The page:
Divorce is a legal process through which the court dissolves a marriage. When the divorce has been finalized, the parties are free to remarry when and if they choose to do so. Divorce law varies from state to state. However, all states require that the spouse who is actually filing for divorce be a resident of that state.
Additionally, some counties require an additional residency establishment, which generally ranges between six months to one year. Through the course of the divorce process, the couple’s property and assets are divided, and other issues such as child custody and support are addressed as well.
A will is a legal document which details how a person wishes for their estate to be handled when they die. The person creating the will is referred to as the testator, while the person who oversees the distribution is referred to as the executor. Those receiving property from the executor on behalf of the testator are referred to as beneficiaries. Wills are also used to designate a guardian for any underage children, and how any property that is not explicitly distributed should be disposed of. Many married couples draft a will together, especially in community property states.
How a divorce would affect a will is determined by each individual state. Some states have determined that a divorce will automatically revoke an entire will, while other states only revoke the testamentary provisions which make gifts to the former spouse. Still other states have determined that divorce does not affect a will in any way.
Many states have enacted laws which prevent former spouses from collecting on an inaccurate will. What this means is that if a divorce occurs, it will be as if the former spouse is already dead and cannot collect from the will. Some states which operate as such include Arizona, California, and Texas.
How Does Legal Separation Affect a Will?
Legal separation can be thought of as a court-approved separation, as it involves a court order defining the legal rights and responsibilities of the parties who are separating. Unlike divorce, legal separation is not a final decision, and it does not end the marriage or domestic partnership. However, it is considered to be more “serious” than an informal separation due to the fact that the terms of the separation must be reviewed and approved by the court.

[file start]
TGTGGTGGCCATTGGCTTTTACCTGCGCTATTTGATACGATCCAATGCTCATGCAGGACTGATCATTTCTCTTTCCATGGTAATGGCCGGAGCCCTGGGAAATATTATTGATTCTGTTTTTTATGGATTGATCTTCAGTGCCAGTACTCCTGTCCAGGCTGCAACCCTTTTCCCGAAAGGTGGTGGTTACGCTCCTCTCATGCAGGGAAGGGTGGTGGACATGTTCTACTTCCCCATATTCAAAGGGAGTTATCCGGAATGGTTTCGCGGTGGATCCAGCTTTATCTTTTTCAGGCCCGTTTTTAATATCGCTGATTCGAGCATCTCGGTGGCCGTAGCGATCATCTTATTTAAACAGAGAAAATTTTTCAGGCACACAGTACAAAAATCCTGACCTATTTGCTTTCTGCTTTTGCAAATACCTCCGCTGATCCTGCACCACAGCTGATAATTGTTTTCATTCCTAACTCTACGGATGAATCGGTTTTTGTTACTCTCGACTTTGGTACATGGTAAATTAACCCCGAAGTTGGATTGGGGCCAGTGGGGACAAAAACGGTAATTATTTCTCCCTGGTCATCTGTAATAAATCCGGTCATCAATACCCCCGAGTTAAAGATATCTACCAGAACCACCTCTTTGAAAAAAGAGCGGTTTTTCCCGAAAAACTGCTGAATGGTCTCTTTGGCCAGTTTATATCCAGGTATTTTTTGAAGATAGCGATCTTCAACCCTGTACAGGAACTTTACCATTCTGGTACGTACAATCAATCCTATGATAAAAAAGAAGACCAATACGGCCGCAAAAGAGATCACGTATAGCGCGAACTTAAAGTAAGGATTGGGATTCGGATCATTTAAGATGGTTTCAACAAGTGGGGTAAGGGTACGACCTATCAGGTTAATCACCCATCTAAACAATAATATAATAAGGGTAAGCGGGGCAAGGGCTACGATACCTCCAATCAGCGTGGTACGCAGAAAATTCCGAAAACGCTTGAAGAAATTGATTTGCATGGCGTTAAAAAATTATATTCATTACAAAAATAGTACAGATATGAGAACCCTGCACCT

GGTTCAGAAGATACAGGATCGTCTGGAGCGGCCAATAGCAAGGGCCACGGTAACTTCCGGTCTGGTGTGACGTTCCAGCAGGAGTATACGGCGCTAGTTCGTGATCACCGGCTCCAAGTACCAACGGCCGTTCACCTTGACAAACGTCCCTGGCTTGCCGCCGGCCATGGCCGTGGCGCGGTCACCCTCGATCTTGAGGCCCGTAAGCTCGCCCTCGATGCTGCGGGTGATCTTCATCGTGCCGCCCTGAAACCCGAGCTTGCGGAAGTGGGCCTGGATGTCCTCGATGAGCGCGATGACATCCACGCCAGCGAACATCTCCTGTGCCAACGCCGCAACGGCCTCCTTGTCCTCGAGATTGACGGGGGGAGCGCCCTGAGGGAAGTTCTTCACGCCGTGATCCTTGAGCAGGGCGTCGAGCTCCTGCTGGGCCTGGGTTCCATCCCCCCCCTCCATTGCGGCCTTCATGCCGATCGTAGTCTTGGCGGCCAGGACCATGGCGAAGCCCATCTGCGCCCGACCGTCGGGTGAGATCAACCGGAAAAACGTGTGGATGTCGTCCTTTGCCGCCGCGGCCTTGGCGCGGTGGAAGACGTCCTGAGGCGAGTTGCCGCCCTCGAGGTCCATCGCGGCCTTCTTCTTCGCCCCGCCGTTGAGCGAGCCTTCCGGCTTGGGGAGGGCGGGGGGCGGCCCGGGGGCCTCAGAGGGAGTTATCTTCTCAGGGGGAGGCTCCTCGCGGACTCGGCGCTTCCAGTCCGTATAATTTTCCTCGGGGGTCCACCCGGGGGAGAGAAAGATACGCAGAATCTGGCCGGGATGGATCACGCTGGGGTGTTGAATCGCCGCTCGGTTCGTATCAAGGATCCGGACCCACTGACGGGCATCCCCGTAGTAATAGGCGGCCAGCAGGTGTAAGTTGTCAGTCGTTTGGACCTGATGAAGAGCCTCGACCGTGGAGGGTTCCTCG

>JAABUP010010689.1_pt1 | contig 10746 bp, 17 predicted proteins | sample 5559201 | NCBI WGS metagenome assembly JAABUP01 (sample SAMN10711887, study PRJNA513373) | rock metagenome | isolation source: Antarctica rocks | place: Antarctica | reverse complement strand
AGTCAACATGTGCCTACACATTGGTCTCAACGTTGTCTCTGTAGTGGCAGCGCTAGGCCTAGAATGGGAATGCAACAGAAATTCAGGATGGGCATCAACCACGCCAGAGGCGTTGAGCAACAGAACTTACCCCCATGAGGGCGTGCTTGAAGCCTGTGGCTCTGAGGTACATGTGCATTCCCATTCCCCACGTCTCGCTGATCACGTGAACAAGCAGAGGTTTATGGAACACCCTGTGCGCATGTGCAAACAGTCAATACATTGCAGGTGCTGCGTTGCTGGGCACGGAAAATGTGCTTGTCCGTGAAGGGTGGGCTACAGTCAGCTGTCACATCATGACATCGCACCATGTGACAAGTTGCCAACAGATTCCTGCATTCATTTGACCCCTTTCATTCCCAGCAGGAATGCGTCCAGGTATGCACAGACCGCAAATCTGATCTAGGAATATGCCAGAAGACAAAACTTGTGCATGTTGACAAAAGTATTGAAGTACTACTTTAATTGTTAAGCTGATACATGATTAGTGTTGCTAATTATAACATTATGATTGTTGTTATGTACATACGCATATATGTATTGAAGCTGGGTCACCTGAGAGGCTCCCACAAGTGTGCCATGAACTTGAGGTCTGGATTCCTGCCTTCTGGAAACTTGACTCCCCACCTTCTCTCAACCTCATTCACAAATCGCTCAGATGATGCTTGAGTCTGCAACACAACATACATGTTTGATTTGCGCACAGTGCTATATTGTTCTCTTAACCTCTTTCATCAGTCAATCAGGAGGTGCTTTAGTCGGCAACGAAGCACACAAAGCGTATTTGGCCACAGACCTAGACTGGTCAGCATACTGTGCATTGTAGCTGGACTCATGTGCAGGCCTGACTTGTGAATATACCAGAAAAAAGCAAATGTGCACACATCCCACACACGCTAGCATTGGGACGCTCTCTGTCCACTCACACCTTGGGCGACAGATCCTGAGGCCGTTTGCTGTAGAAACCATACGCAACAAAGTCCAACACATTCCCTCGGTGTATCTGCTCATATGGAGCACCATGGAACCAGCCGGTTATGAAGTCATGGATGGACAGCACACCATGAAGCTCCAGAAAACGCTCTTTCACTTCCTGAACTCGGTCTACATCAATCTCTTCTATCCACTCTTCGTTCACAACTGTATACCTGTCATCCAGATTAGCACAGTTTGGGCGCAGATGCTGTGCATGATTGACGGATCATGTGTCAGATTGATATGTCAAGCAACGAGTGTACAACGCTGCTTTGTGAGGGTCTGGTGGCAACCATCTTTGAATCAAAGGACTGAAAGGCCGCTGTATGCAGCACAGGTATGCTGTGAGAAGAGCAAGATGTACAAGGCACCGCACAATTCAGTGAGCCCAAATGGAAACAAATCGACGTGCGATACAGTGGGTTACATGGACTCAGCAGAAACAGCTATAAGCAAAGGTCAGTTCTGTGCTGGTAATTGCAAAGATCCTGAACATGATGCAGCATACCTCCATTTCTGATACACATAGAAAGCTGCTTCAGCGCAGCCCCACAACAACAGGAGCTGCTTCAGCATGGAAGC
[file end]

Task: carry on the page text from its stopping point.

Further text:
Some couples do not want to get a divorce, but want to be separated in order to determine whether they should continue their marriage. Other couples use legal separation when their religion does not allow for divorce. Separated spouses do not have the legal right to remarry, and are still legally married to their spouse. This means they are also still entitled to receiving benefits offered to married couples, such as health insurance benefits, but they may live apart from each other.
In terms of how a legal separation would affect a will, most states have determined that even a legal separation would not revoke any testamentary provisions involving a spouse. To put it simply, if you are separated from your spouse, any provisions contained within your will which gives them gifts are still considered to be valid and enforceable.
In order to terminate such provisions, you would need to rewrite your will in such a way that your spouse is no longer included. However, it is important to note that some states will not allow you to disinherit your spouse prior to a divorce being finalized. Disinheritance is further discussed below.
What Happens If I Do Not Revise My Will After a Divorce?
It is possible to modify a will when it does not suit your current needs. A testator may modify their will when they are going through a divorce, or when there are new beneficiaries or a change in assets. As previously mentioned, depending on the state, a former spouse may have the right to an inheritance if the will states as much. This is why it is imperative to modify your will as soon as possible when going through divorce.